Anger against India’s new citizenship law is growing and spreading across the country.
Thousands of people are protesting the Citizenship Amendment Bill (CAB). The CAB, which is now the Citizenship Amendment Act (CAA), proposes to accord citizenship to undocumented migrants who are Hindu, Sikh, Buddhist, Jains, Zoroastrians, and Christians from Pakistan, Bangladesh and Afghanistan, which are majority Muslim states.
This leaves out Muslims, Atheists and other creeds. The government clarified that the mentioned countries are Islamic Republics, hence they cannot be treated as persecuted minorities.
Critics say that the Bill violates Article 14 of the Constitution – the right to equality. Given India’s secular values – one of the great points of pride of the world’s largest democracies – citizenship cannot be given based on religion.
The UN says that India’s new Citizenship Amendment Act is “fundamentally discriminatory in nature”.
National Registry of Citizens (NRC)
Amit Shah, India’s home minister, also announced that the government will soon bring the National Register of Citizenship (NRC) across India. This means that every citizen of India will have to prove that they are actual citizens and not illegal immigrants by using documentary evidence.
With the CAB approved, those who are Hindu, Sikh, Buddhist, Jains, Zoroastrians, and Christians, whether undocumented Indian or migrant, will be neutralised.
However, the Muslims in India who do not have documents of their pre-existence will not be considered Indians and will be removed or relocated to camps.
Over 14% of India’s population of 1.4 billion is Muslim. In poor regions, documentation does not come easy as children are often born at home because families cannot afford hospital costs.
What about minority Muslims?
The CAB, combined with the NRC, risks family separation, overcrowding, statelessness and deportation. Though Pakistan, Afghanistan and Bangladesh are majority Muslim countries, they are also majority Sunni. In many regions of these countries, minority Muslim sects like Shias and Ahmadis face religious prosecution. Deportation of these minorities might put their lives in danger.
The voice of Assam
Assam is a state in north-eastern India which borders Bangladesh to the south. The wave of protests that have taken the country by storm started here after the Bill was passed. However, they have little to do with concerns about the exclusionary nature of the bill and the threat to secularism.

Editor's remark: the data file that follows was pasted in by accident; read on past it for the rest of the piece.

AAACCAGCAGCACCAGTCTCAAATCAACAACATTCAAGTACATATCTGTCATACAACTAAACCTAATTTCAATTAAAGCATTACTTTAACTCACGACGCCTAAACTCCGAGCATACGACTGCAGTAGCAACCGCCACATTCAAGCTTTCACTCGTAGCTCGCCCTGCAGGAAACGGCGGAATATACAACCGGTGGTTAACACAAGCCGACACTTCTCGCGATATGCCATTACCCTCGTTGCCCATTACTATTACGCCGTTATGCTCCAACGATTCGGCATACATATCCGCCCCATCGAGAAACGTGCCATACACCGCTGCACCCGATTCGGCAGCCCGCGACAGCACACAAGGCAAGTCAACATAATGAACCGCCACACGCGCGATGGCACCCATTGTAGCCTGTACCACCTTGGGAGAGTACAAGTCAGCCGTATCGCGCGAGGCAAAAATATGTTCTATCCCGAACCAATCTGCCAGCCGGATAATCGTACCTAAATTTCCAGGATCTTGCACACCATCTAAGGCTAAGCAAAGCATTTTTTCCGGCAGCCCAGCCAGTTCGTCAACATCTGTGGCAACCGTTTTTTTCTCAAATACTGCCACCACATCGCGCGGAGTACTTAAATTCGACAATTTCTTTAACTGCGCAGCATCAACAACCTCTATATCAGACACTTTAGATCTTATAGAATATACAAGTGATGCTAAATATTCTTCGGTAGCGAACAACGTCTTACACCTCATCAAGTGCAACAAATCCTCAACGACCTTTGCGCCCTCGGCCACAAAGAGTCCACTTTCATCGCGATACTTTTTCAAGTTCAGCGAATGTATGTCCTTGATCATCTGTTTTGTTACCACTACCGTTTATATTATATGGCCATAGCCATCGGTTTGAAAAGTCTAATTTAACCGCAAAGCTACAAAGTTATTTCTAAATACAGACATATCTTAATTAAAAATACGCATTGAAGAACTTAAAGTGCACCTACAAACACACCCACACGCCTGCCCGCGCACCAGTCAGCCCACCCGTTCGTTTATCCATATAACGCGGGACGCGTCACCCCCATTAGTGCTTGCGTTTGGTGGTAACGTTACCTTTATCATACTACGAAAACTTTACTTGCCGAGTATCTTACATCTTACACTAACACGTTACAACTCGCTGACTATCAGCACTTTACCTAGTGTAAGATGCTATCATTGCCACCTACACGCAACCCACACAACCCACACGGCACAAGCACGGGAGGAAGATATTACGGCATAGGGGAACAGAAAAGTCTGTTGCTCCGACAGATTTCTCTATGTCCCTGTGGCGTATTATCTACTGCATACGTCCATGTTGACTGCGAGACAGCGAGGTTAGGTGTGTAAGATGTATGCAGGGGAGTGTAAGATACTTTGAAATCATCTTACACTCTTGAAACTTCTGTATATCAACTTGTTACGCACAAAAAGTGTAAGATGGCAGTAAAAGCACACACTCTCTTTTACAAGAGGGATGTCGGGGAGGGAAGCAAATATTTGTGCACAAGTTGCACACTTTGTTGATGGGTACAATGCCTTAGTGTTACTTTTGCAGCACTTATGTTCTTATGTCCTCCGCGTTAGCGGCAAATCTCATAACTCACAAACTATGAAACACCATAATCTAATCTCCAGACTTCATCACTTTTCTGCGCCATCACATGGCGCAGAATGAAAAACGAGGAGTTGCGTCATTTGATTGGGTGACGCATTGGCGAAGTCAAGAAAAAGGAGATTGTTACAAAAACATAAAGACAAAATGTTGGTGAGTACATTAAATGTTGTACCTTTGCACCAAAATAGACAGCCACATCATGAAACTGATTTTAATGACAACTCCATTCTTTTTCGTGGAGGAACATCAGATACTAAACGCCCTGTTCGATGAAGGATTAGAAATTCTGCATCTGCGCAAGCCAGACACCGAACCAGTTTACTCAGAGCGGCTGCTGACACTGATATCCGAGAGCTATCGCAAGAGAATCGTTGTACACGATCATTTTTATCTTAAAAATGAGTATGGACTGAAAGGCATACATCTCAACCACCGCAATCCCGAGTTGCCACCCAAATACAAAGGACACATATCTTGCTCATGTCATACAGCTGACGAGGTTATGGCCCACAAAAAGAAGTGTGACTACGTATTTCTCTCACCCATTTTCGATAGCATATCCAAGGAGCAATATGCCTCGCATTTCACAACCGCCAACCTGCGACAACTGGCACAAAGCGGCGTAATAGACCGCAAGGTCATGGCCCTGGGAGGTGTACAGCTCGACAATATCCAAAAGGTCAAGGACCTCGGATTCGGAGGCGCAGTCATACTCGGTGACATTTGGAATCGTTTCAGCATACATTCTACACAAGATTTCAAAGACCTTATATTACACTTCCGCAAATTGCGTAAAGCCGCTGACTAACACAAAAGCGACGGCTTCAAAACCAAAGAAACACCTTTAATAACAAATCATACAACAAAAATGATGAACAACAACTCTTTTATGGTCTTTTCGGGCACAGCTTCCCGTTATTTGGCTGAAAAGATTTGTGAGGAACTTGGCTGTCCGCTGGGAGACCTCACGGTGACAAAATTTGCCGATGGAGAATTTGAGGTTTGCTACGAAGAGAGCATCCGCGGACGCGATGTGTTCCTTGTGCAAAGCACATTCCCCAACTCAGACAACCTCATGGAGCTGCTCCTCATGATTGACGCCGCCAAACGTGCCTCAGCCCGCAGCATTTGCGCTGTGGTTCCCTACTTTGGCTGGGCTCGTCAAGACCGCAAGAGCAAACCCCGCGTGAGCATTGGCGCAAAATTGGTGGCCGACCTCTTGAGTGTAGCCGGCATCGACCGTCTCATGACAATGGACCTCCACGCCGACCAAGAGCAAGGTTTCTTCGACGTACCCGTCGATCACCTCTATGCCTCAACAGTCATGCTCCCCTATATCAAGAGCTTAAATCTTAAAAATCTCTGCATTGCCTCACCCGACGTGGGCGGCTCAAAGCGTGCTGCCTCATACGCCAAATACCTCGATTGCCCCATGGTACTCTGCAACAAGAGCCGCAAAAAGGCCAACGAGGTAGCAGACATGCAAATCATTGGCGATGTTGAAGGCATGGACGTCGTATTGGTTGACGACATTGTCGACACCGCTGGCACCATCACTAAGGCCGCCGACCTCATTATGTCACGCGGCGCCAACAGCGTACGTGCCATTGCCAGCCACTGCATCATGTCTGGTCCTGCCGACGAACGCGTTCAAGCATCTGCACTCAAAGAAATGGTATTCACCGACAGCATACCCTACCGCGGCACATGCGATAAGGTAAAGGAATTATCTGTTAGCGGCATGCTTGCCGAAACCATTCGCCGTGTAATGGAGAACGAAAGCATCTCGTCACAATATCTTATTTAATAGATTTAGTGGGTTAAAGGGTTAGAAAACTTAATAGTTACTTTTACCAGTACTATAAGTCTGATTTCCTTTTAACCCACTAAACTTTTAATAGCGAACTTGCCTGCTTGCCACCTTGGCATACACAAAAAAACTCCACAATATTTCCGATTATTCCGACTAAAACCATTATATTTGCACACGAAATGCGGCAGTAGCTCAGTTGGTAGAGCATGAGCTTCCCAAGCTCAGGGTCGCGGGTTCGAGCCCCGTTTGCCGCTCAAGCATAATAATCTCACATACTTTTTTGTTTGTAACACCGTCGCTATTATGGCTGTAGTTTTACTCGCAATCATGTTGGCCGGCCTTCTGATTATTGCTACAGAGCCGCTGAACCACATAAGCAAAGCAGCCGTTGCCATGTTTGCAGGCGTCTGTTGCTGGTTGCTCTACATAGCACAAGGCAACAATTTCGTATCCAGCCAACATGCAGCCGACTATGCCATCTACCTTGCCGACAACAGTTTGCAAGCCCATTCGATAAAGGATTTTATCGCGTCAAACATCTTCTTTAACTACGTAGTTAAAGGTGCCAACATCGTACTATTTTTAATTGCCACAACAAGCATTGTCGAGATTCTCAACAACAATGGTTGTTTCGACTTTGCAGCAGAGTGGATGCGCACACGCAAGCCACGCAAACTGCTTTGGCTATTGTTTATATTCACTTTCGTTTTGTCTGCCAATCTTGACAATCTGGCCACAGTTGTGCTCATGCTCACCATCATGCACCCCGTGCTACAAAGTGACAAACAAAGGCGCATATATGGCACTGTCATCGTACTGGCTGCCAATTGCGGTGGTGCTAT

These protests revolve around the indigenous folks who fear to be the demographic and cultural minority in their state since Assam holds majority of the Bangladeshi refugees.
At present, the NRC is regulated only in Assam. The citizens’ register identifies the foreign nationals in the state. Millions, both undocumented Indians and migrants from Bangladesh, have been put into internment camps since because they were unable to prove their origin to India.
As proposed, if a nationwide NRC comes in place, the affected will be detained to detention centres, just like the ones in Assam.
According to Al Jazeera, nine people have been killed in the protests that are being held on campuses across the country against the new law and against police brutality. A video of female students protecting a fellow male student who was being beaten by police has gone viral.
More than 100 students were injured when police stormed two universities. Large public marches against the law have been held in several Indian states.
The Indian Prime Minister tweeted that “No Indian has to worry regarding this Act. This Act is only for those who have faced years of prosecution outside and have no other place to go except India.”
In order to suppress and control the protests, the government enlisted a curfew and an internet ban.
It’s not the first time
In August, Modi’s government shut down the internet and phone lines and flooded Indian-administered Kashmir with security forces after it withdrew the autonomy of Indian’s only Muslims majority region.
Rights groups and Muslim political parties are challenging the law in the Supreme Court.
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